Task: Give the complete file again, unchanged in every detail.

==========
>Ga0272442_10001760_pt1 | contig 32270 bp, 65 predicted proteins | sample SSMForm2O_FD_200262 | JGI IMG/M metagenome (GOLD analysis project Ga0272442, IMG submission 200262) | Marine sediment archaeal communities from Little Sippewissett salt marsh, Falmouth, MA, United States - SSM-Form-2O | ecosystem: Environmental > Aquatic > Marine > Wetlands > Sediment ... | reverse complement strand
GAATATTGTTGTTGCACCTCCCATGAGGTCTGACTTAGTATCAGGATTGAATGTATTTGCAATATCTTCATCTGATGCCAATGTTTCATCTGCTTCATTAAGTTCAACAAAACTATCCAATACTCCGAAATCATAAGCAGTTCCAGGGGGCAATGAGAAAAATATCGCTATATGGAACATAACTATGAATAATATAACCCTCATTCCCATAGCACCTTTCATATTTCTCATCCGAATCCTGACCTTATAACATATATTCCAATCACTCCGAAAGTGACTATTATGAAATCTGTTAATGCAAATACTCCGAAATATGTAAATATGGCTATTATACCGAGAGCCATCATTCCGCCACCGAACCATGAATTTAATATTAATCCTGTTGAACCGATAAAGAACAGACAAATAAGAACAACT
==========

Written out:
>Ga0272442_10001760_pt1 | contig 32270 bp, 65 predicted proteins | sample SSMForm2O_FD_200262 | JGI IMG/M metagenome (GOLD analysis project Ga0272442, IMG submission 200262) | Marine sediment archaeal communities from Little Sippewissett salt marsh, Falmouth, MA, United States - SSM-Form-2O | ecosystem: Environmental > Aquatic > Marine > Wetlands > Sediment ... | reverse complement strand
GAATATTGTTGTTGCACCTCCCATGAGGTCTGACTTAGTATCAGGATTGAATGTATTTGCAATATCTTCATCTGATGCCAATGTTTCATCTGCTTCATTAAGTTCAACAAAACTATCCAATACTCCGAAATCATAAGCAGTTCCAGGGGGCAATGAGAAAAATATCGCTATATGGAACATAACTATGAATAATATAACCCTCATTCCCATAGCACCTTTCATATTTCTCATCCGAATCCTGACCTTATAACATATATTCCAATCACTCCGAAAGTGACTATTATGAAATCTGTTAATGCAAATACTCCGAAATATGTAAATATGGCTATTATACCGAGAGCCATCATTCCGCCACCGAACCATGAATTTAATATTAATCCTGTTGAACCGATAAAGAACAGACAAATAAGAACAACT